FN2. For a complete discussion of the circuit split regarding the different injury requirements under § 1962(a-c), see Lockheed Martin, 357 F.Supp.2d at 1368-1371 ("If plaintiff's reinvestment injury concept were accepted, almost every pattern of racketeering activity by a corporation would be actionable under § 1962(a), and distinction between § 1962(a) and § 1962(c) would be meaningless.").


E.D. Pennsylvania Notes Split Re: Who Constitutes Proper Defendant Under § 502(a)(1)(B) of ERISA

Per Sparks v. Duckrey Enterprises, Inc., 2007 WL 320260 (E.D. Pa. Jan. 30, 2007):

It is undisputed that under § 502(a)(1)(B) of ERISA (29 U.S.C. § 1132(a)(1)(B)), a plan participant may bring a civil action to recover benefits due to him under the terms of the plan. 29 U.S.C. § 1132(a)(1)(B) (2006). The circuits are split, however, as to who constitutes a proper defendant to such an action. The United States Court of Appeals for the Ninth Circuit, for example, has concluded that the plan itself constitutes the only proper defendant to an action brought under § 502(a)(1)(B). Gelardi v. Pertec Computer Corp. 761 F.2d 1323, 1324-25 (9th Cir.1985). The United States Court of Appeals for the Eighth Circuit, on the other hand, has held that the plan, as well as other entities such as the plan administrator, may be proper defendants to such an action. Hall v.. Lhaco, Inc., 140 F.3d 1190, 1196 (8th Cir.1998).

The United States Court of Appeals for the Third Circuit has never directly addressed the issue of who constitutes a proper defendant to a § 502(a)(1)(B) claim, and district courts in the circuit are divided. One set of district courts has held that the plan itself is the only proper defendant. E.g., Hall v. Glenn O. Hawbaker, Inc., No. 4:06-CV-1101, 2006 WL 3250869, at *9 (M.D.Pa. Nov. 8, 2006). The other set has held that both the plan and its fiduciaries are proper defendants. E.g., Briglia v. Horizon Healthcare Serv., Inc., No. Civ.A. 03-6033, 2005 WL 1140687, at *5 (D.N.J. May 13, 2005).

. . .

This Court need not, however, decide between these two differing viewpoints. Assuming that both the plan and its fiduciaries are proper defendants to a § 502(a)(1)(B) claim, neither HAI nor Safeco can be held liable because neither party is a fiduciary of the Duckrey Plan.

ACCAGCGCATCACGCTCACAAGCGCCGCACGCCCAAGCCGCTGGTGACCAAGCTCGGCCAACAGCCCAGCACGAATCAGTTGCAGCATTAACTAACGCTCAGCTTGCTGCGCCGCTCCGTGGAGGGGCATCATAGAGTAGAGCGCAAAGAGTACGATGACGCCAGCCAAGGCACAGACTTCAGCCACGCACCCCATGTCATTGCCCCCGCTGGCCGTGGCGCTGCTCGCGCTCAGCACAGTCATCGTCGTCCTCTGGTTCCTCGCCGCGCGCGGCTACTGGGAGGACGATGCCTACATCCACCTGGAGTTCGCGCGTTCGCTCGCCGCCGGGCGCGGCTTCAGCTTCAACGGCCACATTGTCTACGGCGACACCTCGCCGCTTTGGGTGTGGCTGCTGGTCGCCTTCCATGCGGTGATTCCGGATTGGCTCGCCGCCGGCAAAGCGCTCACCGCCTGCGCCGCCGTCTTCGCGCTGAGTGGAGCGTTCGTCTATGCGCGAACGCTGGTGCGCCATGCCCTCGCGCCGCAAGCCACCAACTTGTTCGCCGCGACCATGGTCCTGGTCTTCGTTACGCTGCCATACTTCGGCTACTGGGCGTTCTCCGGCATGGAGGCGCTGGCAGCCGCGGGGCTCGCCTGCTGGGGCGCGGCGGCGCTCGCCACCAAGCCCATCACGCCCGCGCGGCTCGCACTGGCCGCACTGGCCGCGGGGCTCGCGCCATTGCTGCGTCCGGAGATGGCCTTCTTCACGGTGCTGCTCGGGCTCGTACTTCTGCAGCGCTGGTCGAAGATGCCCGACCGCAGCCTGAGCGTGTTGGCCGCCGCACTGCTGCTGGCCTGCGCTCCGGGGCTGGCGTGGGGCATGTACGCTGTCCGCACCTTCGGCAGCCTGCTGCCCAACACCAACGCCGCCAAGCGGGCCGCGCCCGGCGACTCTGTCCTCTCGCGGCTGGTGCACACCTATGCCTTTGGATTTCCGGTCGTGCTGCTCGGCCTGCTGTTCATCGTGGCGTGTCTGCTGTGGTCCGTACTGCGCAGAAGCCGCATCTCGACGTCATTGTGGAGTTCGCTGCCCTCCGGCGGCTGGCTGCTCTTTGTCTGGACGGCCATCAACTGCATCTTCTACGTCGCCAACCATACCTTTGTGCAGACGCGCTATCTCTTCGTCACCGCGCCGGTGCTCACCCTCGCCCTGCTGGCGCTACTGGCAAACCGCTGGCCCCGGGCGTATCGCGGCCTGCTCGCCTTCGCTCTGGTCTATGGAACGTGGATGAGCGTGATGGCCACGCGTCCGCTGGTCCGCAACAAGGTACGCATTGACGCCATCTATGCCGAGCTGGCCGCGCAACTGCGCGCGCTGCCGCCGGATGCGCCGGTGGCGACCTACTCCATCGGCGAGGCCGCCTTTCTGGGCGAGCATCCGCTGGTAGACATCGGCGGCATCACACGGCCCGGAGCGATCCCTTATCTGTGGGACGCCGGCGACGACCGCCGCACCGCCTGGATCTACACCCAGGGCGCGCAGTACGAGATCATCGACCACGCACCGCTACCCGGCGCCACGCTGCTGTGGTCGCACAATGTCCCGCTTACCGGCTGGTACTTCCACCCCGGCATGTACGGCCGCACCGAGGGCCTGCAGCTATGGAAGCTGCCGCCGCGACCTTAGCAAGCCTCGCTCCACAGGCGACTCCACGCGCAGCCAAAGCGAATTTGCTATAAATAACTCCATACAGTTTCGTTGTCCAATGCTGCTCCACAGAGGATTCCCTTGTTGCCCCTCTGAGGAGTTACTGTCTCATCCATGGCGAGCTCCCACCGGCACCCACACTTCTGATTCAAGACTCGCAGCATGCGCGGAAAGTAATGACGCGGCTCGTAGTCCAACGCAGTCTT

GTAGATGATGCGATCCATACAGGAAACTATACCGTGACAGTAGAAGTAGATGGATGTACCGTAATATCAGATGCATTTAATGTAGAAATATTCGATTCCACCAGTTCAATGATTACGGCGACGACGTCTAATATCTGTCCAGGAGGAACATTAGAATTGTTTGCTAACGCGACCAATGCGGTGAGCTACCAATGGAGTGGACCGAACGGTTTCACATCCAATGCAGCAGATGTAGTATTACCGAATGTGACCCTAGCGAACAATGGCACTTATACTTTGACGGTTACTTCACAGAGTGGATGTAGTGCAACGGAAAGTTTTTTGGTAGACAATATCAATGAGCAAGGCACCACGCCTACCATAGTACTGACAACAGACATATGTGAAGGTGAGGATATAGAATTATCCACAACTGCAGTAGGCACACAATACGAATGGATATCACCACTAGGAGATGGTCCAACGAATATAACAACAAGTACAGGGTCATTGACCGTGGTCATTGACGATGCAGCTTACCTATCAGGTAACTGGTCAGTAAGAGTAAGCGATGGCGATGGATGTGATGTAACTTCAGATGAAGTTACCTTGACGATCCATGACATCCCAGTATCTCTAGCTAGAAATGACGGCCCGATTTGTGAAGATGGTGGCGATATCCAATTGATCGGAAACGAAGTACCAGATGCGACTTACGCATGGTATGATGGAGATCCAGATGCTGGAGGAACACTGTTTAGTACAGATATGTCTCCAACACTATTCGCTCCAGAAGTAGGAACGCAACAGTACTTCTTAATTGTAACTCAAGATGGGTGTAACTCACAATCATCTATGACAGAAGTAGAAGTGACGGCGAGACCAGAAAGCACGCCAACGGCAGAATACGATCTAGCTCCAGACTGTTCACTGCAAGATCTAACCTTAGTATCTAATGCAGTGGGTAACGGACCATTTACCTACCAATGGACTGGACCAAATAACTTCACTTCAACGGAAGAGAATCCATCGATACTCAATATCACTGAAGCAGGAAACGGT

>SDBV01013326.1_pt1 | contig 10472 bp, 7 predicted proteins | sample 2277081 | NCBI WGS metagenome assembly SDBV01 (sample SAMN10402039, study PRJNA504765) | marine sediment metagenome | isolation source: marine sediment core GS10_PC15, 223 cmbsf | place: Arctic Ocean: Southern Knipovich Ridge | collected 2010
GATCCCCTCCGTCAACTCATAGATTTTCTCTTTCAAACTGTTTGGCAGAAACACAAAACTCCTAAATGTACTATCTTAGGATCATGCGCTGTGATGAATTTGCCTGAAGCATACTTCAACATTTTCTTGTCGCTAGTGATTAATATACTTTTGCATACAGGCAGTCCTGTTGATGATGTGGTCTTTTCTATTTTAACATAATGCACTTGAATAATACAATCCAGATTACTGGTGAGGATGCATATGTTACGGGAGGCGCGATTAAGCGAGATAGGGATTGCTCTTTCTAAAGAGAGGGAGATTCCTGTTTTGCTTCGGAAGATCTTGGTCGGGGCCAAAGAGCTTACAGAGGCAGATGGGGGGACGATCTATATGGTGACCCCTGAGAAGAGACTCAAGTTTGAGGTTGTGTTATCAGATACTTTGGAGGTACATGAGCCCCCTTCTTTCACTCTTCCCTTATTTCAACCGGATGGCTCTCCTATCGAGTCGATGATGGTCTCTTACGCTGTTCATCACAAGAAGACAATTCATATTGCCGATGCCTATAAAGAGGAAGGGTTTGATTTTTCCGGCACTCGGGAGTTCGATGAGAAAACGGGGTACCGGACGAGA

N.D. Tex. Bankruptcy Court Notes Split Re Meaning of "Transfer" in Section 727(a)(2) of the Bankruptcy Code

Per In re Schumann, Not Reported in B.R., 2005 WL 3465624 (Bkrtcy. N.D.Tex. Jan. 03, 2005):

11 U.S.C. § 727(a)(2) does not define “transfer.” Rather, the Court must look to the general definition, contained in section 101:

“transfer” means every mode, direct, or indirect, absolute or conditional, voluntary or involuntary, of disposing of or parting with property or with an interest in property, including retention of title as a security interest and foreclosure of the debtor's equity of redemption.

11 U.S.C. § 101(54). Simple statutory construction leads to the conclusion that Congress did not intend that this Court interpret section 727 in the same manner as it would section 548. Had Congress desired to give these two provisions identical treatment as to the issue of the treatment of the term “transfer,” it merely had to repeat its previous definition in section 548 in section 727. Congress failed to do so, however, and instead left the decision to the courts. Roosevelt, 87 F.3d at 316.

The deference shown by Congress resulted in split rulings between circuit courts concerning whether a debtor should be denied a discharge if the transfer itself was made before, but the record of the transfer was made within, the statutory period. 6 Collier on Bankruptcy ¶ 727.02[2][c] (15th ed. rev.2004). One theory, adopted by the Third Circuit, holds that the date of recordation, rather than the date of the deed, is the proper point to measure whether the transfer occurred within one year prior to bankruptcy. Dean Witter Reynolds, Inc. v. MacQuown ( In re MacQuown ) 717 F.2d 859 (3d Cir.1983). The second theory, urged by Defendant, “deems a transfer ‘made’ for the purposes of § 727(a)(2) once it is effective between the parties to the transfer, whether or not it is valid against bona fide purchasers.” Roosevelt, 87 F.3d at 318. The Fifth Circuit has not yet addressed the issue.


7th Circuit Discusses Circuit Split Re: Definition of "Use" in § 3B1.4 of Guidelines; Sides With 3rd Circuit

Per United States v. Acosta, --- F.3d ----, 2007 WL 316812 (7th Cir. Feb. 5, 2007):

Acosta first argues that the district court erred by applying a two-level enhancement for using a minor in the commission of the offense. Section 3B1.4 of the Guidelines provides that "[i]f the defendant used or attempted to use a person less than eighteen years of age to commit the offense or assist in avoiding detection of, or apprehension for, the offense, increase by 2 levels." The first application note to that section states that " 'used or attempted to use' includes directing, commanding, encouraging, intimidating, counseling, training, procuring, recruiting, or soliciting."